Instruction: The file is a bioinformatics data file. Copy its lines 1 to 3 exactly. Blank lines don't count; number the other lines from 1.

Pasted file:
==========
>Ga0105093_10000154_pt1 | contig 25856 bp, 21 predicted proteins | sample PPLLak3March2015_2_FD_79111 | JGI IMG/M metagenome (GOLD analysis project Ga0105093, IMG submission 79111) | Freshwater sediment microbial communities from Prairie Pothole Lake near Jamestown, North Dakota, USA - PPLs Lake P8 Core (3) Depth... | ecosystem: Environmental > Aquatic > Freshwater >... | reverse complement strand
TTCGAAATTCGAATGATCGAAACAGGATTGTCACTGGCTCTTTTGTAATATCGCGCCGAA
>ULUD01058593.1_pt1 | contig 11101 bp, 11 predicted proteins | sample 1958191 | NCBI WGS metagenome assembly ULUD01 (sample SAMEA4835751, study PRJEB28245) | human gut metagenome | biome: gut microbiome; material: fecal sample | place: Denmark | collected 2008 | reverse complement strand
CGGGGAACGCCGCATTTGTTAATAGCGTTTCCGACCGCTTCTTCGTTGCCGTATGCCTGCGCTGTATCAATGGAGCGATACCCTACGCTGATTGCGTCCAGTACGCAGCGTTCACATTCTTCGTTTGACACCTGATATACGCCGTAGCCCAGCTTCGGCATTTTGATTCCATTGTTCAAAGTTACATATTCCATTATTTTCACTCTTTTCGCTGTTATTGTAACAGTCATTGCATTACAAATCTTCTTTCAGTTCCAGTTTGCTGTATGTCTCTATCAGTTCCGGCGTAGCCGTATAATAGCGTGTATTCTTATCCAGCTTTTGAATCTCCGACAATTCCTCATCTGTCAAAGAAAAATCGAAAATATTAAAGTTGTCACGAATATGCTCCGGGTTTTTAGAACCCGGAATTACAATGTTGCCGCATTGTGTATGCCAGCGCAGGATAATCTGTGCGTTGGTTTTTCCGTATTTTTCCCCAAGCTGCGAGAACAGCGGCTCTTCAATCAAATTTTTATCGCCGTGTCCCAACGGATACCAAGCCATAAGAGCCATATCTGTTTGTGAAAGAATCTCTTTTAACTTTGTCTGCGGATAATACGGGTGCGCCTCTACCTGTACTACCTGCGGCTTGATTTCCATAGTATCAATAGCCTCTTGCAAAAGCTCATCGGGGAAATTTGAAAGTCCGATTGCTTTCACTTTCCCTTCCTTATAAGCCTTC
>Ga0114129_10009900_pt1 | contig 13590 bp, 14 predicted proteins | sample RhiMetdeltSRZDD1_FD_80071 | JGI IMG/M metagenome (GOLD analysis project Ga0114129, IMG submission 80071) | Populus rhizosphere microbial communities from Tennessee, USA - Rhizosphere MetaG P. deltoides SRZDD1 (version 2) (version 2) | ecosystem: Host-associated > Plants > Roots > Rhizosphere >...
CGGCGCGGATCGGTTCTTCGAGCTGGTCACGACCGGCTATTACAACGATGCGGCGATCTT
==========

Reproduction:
>Ga0105093_10000154_pt1 | contig 25856 bp, 21 predicted proteins | sample PPLLak3March2015_2_FD_79111 | JGI IMG/M metagenome (GOLD analysis project Ga0105093, IMG submission 79111) | Freshwater sediment microbial communities from Prairie Pothole Lake near Jamestown, North Dakota, USA - PPLs Lake P8 Core (3) Depth... | ecosystem: Environmental > Aquatic > Freshwater >... | reverse complement strand
TTCGAAATTCGAATGATCGAAACAGGATTGTCACTGGCTCTTTTGTAATATCGCGCCGAA
>ULUD01058593.1_pt1 | contig 11101 bp, 11 predicted proteins | sample 1958191 | NCBI WGS metagenome assembly ULUD01 (sample SAMEA4835751, study PRJEB28245) | human gut metagenome | biome: gut microbiome; material: fecal sample | place: Denmark | collected 2008 | reverse complement strand